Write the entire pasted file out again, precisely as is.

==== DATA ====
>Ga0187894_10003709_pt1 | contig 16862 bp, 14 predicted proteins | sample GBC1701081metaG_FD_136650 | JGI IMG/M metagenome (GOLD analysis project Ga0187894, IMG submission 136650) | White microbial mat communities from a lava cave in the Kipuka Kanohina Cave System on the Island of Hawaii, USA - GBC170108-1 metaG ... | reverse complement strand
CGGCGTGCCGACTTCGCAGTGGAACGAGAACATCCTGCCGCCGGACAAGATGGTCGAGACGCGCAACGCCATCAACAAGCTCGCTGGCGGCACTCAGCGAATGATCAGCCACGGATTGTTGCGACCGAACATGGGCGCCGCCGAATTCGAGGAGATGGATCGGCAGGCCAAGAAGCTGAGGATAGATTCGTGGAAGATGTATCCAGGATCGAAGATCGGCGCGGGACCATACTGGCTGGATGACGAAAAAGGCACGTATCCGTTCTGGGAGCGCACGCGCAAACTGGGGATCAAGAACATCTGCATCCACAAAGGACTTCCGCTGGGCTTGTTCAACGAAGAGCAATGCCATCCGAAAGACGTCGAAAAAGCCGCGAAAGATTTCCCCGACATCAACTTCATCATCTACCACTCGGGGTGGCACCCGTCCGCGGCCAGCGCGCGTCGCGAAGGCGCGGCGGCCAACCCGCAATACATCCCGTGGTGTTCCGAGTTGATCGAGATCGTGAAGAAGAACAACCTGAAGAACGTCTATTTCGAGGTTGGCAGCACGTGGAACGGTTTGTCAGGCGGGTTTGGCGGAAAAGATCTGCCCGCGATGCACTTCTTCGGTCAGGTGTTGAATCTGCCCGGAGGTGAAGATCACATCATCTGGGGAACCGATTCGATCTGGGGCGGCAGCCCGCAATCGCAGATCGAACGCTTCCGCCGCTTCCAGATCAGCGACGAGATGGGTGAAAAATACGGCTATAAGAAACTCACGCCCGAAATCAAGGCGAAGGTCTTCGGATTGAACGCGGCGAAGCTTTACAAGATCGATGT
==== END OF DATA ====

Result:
>Ga0187894_10003709_pt1 | contig 16862 bp, 14 predicted proteins | sample GBC1701081metaG_FD_136650 | JGI IMG/M metagenome (GOLD analysis project Ga0187894, IMG submission 136650) | White microbial mat communities from a lava cave in the Kipuka Kanohina Cave System on the Island of Hawaii, USA - GBC170108-1 metaG ... | reverse complement strand
CGGCGTGCCGACTTCGCAGTGGAACGAGAACATCCTGCCGCCGGACAAGATGGTCGAGACGCGCAACGCCATCAACAAGCTCGCTGGCGGCACTCAGCGAATGATCAGCCACGGATTGTTGCGACCGAACATGGGCGCCGCCGAATTCGAGGAGATGGATCGGCAGGCCAAGAAGCTGAGGATAGATTCGTGGAAGATGTATCCAGGATCGAAGATCGGCGCGGGACCATACTGGCTGGATGACGAAAAAGGCACGTATCCGTTCTGGGAGCGCACGCGCAAACTGGGGATCAAGAACATCTGCATCCACAAAGGACTTCCGCTGGGCTTGTTCAACGAAGAGCAATGCCATCCGAAAGACGTCGAAAAAGCCGCGAAAGATTTCCCCGACATCAACTTCATCATCTACCACTCGGGGTGGCACCCGTCCGCGGCCAGCGCGCGTCGCGAAGGCGCGGCGGCCAACCCGCAATACATCCCGTGGTGTTCCGAGTTGATCGAGATCGTGAAGAAGAACAACCTGAAGAACGTCTATTTCGAGGTTGGCAGCACGTGGAACGGTTTGTCAGGCGGGTTTGGCGGAAAAGATCTGCCCGCGATGCACTTCTTCGGTCAGGTGTTGAATCTGCCCGGAGGTGAAGATCACATCATCTGGGGAACCGATTCGATCTGGGGCGGCAGCCCGCAATCGCAGATCGAACGCTTCCGCCGCTTCCAGATCAGCGACGAGATGGGTGAAAAATACGGCTATAAGAAACTCACGCCCGAAATCAAGGCGAAGGTCTTCGGATTGAACGCGGCGAAGCTTTACAAGATCGATGT